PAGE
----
“Sunset is still my favorite color, and rainbow is second.”
Mattie Stepanek, an American poet
We are surrounded by color: soft, warm, deep, vivid, neutral, natural etc. In English there are numerous idioms related to color, and we’d like to devote this post to some common expressions of the kind. Also, the difference between some confusing color-related words, like “hue”, “shade”, tint” and “tone”, will be explained. So, read on…
There are a few primary colors (the British spelling is “colours”): blue, yellow, red, white and black. Yet, there are so many secondary and tertiary ones: orange, pink, green, purple, violet, crimson, brown etc. A shade of a particular color is one of its different forms. For example, canary, gold and lemon are all shades of yellow. A shade, or variety of a color can also be called a tint (e.g. The sky was taking on an apricot tint; Not quite like amber, they’re a deeper tint, changing with the light).The word “hue” is more literary than “color” or “shade” (e.g. The water is the deepest hue of aquamarine; The same hue will look different in different light). A tone is one of the lighter, darker, or brighter shades of the same color. For example, skin tones are pale, rosy-pale, light, normal, tan, exotic, medium, dark and native.
Note that in color theory the definitions may be more specific.
COLOR IDIOMS IN DIFFERENT LANGUAGES
People around the world have always associated many different things with colors. Here are a few examples:
- Japanese: 主に交われば朱くなる. Meaning: if you socialize with bad people, you become just like them (literally: If you contact red, you become red).
- Russian: Держать в чёрном теле. Meaning: to be very strict to someone (literally: to hold in a black body).
- Chinese: 青出于蓝而胜于蓝. Meaning: The student has surpassed the teacher (literally: Indigo blue is extracted from the indigo plant, but it is bluer than the plant it comes from).
- French: Avoir une peur bleue. Meaning: to be very scared (literally: to have a blue fear).
- Spanish: Rojo como un tomate. Meaning: to be very angry or suffer from sunburn (literally: red like a tomato).
More often than not, the same idea is expressed differently in different languages. For example, if you use the English idiom “to be blue”, you mean “to be sad”. But if you metaphrase, you get “быть голубым” in Russian, which means “to be a gay”, not “to be sad”. However, sometimes the same idea is expressed in the same way. Again, let’s compare English and Russian: “Time flies” means “time seems to pass very quickly” = Время летит (literally “time flies”) – used as the same kind of observation. However, if you say 時間が飛ぶ (literally “time flies”) in Japanese, it makes no sense, but if you say 光陰矢の如し (“lights and shadows are like arrows”), you manage to express the same idea about how quickly time passes. Idioms are interesting, aren’t they?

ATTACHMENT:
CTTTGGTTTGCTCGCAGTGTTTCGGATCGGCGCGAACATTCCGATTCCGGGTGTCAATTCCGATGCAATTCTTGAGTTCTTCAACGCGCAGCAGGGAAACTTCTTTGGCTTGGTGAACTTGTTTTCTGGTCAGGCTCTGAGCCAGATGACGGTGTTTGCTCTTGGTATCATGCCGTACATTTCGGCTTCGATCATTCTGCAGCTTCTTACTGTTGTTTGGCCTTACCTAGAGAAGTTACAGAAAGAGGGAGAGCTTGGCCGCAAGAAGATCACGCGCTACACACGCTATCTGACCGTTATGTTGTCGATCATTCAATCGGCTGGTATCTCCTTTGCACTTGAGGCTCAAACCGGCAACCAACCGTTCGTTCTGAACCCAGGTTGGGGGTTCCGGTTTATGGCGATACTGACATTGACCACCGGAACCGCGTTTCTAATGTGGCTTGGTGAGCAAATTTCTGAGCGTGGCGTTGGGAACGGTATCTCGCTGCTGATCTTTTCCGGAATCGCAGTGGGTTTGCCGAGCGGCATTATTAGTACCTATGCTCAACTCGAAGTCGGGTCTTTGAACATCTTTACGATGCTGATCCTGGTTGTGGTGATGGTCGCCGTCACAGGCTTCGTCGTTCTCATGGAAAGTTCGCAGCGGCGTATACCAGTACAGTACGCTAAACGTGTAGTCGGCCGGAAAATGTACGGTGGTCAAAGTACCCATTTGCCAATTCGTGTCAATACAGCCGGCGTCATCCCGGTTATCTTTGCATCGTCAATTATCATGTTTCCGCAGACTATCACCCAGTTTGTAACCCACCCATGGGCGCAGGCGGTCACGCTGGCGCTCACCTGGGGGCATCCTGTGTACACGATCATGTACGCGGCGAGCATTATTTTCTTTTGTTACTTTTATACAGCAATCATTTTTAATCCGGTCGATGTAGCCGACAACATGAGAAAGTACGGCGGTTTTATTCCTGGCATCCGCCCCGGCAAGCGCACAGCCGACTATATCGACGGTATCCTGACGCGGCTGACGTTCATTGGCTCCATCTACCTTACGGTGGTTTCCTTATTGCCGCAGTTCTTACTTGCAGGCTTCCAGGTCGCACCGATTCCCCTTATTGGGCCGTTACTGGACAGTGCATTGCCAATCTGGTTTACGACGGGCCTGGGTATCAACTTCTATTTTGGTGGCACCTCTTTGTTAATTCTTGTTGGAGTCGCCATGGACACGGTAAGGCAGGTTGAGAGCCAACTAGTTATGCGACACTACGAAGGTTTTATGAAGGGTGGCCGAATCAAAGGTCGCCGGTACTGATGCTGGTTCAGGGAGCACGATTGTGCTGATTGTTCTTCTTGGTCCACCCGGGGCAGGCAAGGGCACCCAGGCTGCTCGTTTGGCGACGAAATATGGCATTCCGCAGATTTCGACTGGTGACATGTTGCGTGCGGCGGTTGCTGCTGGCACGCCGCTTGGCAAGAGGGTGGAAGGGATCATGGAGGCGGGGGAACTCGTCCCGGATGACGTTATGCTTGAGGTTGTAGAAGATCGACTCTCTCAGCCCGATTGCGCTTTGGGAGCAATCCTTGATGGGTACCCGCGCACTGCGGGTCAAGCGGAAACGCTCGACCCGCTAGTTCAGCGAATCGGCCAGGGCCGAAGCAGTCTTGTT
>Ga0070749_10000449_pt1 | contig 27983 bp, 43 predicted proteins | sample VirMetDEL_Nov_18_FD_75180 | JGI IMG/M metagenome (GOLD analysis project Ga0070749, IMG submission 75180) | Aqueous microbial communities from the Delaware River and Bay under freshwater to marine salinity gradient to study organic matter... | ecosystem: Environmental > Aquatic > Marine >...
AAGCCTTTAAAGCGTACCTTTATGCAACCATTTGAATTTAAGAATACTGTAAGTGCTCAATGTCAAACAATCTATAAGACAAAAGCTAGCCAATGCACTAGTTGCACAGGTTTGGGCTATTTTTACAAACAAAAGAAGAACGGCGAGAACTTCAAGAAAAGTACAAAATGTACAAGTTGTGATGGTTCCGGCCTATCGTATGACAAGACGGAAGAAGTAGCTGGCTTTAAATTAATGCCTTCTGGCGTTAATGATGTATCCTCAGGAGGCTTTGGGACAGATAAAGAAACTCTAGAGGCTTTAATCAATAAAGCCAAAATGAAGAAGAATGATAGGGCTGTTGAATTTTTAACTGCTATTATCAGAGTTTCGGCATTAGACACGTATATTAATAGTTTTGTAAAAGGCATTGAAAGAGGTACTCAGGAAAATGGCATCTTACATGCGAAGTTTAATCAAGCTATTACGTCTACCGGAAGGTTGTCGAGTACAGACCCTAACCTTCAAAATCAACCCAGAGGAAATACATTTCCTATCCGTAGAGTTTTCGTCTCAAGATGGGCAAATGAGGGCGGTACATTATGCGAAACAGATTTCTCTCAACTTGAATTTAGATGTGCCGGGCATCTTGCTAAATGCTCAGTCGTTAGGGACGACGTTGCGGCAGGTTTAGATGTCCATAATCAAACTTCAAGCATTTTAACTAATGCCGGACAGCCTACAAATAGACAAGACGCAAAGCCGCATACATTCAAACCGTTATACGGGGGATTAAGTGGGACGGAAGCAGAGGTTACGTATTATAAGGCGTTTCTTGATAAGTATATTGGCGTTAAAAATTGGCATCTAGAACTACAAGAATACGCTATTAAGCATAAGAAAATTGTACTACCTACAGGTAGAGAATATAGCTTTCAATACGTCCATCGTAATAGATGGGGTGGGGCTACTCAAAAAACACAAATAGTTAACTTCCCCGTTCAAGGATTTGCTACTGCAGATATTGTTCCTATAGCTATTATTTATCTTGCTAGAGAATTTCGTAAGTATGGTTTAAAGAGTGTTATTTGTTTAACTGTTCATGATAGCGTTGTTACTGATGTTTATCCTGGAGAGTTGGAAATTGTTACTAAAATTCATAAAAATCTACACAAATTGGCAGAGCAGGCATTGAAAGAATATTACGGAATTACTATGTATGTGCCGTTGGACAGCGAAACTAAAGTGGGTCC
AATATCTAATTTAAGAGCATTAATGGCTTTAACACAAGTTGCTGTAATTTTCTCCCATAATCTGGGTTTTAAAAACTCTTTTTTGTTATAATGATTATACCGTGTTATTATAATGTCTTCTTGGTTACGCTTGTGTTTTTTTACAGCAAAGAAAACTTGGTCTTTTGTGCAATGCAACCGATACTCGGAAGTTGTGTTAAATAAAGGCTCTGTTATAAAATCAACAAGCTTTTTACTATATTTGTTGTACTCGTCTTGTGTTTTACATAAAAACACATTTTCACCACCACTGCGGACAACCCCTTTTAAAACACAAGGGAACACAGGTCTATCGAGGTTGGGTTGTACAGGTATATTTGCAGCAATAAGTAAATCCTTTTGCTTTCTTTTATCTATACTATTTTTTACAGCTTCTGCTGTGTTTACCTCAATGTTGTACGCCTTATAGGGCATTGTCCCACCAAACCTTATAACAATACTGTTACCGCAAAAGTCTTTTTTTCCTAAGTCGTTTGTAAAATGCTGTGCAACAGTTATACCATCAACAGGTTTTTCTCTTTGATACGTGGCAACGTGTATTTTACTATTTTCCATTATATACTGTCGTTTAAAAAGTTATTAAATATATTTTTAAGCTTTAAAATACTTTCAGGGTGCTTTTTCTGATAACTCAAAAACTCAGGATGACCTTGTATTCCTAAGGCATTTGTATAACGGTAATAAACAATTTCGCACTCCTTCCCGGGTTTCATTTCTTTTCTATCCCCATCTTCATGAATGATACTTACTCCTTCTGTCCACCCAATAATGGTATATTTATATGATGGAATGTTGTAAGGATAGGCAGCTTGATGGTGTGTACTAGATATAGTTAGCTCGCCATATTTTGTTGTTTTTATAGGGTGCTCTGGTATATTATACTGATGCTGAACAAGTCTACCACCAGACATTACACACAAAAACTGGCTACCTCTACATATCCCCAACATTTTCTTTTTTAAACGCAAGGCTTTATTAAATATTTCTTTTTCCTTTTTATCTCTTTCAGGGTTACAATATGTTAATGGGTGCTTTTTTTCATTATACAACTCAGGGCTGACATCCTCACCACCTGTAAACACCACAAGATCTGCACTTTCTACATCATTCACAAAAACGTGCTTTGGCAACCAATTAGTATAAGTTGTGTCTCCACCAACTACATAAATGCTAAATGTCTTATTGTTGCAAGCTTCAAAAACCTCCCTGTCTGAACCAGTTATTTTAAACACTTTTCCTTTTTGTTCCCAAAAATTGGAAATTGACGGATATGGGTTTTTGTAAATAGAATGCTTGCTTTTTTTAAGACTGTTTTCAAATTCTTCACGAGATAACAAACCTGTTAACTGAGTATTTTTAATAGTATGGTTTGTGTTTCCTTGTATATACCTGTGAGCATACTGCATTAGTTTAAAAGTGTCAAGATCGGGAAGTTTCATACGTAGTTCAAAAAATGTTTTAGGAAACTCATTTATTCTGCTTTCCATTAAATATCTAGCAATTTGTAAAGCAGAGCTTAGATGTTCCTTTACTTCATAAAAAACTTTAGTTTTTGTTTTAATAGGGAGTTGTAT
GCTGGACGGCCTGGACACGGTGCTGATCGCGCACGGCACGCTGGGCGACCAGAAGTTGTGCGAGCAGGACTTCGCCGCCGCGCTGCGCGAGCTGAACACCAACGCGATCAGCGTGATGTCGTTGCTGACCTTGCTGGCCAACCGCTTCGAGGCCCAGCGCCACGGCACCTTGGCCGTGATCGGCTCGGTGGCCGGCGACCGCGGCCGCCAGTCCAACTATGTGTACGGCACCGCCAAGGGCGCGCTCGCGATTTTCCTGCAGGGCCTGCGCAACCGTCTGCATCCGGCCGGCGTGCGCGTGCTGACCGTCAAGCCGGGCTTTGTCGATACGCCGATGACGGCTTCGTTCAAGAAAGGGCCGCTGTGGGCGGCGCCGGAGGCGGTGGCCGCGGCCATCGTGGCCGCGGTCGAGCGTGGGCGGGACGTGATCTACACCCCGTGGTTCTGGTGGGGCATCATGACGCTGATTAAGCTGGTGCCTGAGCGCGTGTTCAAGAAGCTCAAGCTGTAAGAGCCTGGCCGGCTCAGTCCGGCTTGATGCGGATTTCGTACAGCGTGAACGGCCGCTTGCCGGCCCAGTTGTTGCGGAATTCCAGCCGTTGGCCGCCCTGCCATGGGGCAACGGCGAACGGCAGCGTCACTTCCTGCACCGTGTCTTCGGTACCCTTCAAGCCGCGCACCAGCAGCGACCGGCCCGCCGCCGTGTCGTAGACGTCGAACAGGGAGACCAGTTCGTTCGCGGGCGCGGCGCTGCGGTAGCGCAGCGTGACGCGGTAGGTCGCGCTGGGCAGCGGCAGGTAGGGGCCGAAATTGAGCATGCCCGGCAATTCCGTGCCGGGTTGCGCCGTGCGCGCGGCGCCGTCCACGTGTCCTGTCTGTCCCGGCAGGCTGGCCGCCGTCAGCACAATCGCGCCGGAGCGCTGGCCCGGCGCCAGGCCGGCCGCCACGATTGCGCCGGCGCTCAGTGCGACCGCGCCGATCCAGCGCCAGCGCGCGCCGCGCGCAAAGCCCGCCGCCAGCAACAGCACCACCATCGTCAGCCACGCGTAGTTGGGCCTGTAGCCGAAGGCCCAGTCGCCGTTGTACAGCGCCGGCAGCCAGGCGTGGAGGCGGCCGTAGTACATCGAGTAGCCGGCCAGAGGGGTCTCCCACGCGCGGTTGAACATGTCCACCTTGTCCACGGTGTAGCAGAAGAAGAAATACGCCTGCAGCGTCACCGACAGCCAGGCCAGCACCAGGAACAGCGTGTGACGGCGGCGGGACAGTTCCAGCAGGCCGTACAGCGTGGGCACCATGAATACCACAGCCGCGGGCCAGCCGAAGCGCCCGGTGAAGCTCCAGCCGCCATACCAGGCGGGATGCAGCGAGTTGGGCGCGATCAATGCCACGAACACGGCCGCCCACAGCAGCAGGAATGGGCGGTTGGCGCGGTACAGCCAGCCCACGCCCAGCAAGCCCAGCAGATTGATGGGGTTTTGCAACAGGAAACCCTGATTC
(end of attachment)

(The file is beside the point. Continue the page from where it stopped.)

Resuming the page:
ENGLISH COLOR IDIOMS
And now let’s focus on 10 common English idioms related to color:
- Out of the blue – unexpectedly: I hate to turn up out of the blue, uninvited but I
couldn’t stay away… (from “Someone like you” by Adele).
- Black and blue – bruised: Black, black, black and blue… Beat me till I’m numb… (from “Grenade” by Bruno Mars).
- A red-letter day – a very important day: Another red-letter day, so the pound has dropped… (from “Friends will be friends” by Queen).
- To be in the pink – to be healthy: Well, let the geek in the pink take a stab at it… (from “Geek in the pink” by Jason Mraz). To take a stab at something is another idiom, which means “to try something” or “to guess”.
- Yellow brick road – a path believed to lead to success or adventure: So goodbye yellow brick road, where the dogs of society howl… (from “Goodbye yellow brick road” by Elton John).
- The green light (for something) – permission: So if you want to, you’ve got the green light… (from “Green Light” by Beyonce).
- Rose-colored glasses – an unduly idealistic, optimistic, or sentimental perspective on or about something: So put your rose-colored glasses on and party on… (from “Chained to the rhythm” by Katy Perry).
- A (little) white lie – a small or harmless lie that you tell to avoid hurting somebody: If it’s all the same to you, then it’s a little white lie… (from “White lie” by The Lumineers).
- Black magic – magic used for or derived from evil forces: Boy, you belong to me,
I got the recipe and it’s called black magic… (from “Black Magic” by Little Mix).
- To be green with envy – to be very jealous of another person: I’m green with envy
For what you’re taking away… (from “Green with envy” by Sea Pinks).